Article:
John Holland

John L Holland was a professor of Sociology at Johns Hopkins University from 1969 to 1980.  He wanted to better understand people’s attitudes towards the work they did and their degree of satisfaction with it.  He interviewed a variety of people from all different types of occupations and made an effort to develop some organization to it all.  His now famous article, “A Theory of Vocational Choice”, published in the Journal of Counseling Psychology (1959) found that most every career had one of six different dominant emphases in their work:  Realistic (Doers), Investigative (Thinkers), Artistic (Creators), Social (Helpers), Enterprising (Persuaders), and Conventional (Organizers) [1].  Let’s look at little more at each category.

Realistic (Doers):

Realistic careers are ones that involve working with ones hands and often outdoors.  They include professions working with tools, machines, manuals, and technical skills.  Some examples of realistic careers would include auto mechanic, firefighter, electrician, and airline pilot.

Investigative (Thinkers):

Investigative careers are ones that involve workers who have a strong, scientific orientation.  They are interested in research and gathering information to answer questions.  Some examples of investigative careers would include chemist, criminal justice investigator, botanist, and economist.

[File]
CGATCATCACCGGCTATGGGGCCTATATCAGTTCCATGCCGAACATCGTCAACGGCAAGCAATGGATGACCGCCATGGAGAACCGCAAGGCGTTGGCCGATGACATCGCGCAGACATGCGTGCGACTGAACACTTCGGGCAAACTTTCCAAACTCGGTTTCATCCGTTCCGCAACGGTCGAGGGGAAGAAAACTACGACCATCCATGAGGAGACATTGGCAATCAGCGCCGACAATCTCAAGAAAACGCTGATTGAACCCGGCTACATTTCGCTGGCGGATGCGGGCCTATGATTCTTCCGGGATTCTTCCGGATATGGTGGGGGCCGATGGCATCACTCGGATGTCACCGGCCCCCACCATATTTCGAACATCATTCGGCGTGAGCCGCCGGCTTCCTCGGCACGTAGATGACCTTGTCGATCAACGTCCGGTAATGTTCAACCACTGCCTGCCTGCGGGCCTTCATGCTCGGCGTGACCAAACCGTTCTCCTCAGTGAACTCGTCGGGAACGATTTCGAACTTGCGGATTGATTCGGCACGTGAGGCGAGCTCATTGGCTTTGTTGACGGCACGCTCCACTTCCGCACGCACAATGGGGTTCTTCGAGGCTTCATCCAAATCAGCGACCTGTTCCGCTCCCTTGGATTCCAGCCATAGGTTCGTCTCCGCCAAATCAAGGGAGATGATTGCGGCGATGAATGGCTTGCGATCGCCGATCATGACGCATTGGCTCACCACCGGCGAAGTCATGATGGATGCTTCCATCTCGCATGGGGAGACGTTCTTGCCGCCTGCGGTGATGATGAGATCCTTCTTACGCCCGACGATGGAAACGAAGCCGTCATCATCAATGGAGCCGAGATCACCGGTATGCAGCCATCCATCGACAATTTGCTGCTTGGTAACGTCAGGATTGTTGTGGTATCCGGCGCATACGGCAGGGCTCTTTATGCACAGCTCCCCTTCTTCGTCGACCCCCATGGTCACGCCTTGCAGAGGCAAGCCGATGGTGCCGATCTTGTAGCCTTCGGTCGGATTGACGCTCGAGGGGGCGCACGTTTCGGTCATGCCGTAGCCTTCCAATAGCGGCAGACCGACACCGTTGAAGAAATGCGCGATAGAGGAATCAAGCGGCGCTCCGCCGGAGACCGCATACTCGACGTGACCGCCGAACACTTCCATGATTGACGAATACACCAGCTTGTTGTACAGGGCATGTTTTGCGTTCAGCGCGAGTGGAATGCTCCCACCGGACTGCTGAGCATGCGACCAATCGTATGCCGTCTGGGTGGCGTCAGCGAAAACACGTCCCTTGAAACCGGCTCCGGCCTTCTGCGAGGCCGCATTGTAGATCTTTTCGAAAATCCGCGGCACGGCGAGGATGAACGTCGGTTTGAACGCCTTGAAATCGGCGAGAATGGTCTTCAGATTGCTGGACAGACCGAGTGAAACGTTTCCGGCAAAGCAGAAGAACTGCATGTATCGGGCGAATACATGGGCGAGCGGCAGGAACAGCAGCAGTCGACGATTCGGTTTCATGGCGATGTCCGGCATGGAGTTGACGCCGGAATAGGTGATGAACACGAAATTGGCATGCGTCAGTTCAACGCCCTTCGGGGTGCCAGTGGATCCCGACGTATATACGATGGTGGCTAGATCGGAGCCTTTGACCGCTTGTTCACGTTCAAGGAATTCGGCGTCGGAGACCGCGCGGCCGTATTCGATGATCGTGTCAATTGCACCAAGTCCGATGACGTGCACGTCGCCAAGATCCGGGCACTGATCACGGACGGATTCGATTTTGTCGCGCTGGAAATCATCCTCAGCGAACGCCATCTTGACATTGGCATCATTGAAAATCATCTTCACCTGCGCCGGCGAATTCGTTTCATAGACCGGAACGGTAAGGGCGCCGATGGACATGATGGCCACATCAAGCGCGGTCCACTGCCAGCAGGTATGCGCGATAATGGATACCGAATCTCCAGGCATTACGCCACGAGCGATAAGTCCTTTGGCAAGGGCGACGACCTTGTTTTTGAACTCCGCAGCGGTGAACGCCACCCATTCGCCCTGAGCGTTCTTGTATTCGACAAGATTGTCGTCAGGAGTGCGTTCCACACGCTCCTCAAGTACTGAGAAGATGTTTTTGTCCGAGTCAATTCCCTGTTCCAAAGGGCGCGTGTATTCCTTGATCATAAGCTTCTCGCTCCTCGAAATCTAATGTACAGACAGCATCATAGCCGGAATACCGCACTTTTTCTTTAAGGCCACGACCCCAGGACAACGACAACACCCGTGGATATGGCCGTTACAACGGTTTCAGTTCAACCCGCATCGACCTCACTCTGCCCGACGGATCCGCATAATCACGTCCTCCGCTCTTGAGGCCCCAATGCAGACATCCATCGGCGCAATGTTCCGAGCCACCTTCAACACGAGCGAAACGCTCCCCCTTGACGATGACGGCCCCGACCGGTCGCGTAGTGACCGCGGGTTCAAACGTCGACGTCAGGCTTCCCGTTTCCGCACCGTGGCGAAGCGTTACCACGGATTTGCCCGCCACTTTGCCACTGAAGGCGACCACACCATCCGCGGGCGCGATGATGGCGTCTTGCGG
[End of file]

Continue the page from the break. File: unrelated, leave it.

Artistic (Creators):

Artistic careers are ones that focus on creativity and the arts.  People in this field tend to prefer free, ambiguous unsystematic activities that entail manipulation of physical, verbal, or human materials.  Some examples of artistic careers would include artist, musician, interior decorator, or editor.

Social (Helpers):

Social careers mainly focus on working with other people.  They do this through helping, informing, training, listening, or discussing with others on a variety of topics.  Careers in this area would include social worker, secondary teacher, librarian, or athletic trainer.

Enterprising (Persuaders):

Careers in the enterprising domain have to do with positions of leadership, power, and status.  They work with people to achieve organization goals or economic success.  Careers in this area would include business manager, lawyer, real estate agent, or salesperson.

Conventional (Organizers):

Conventional careers are ones that involve high levels or organization and working with data.  They follow established rules that often involve following specific procedures to carry things out.  Some examples of conventional careers would include accountant, legal secretary, administrative assistant, and financial analyst.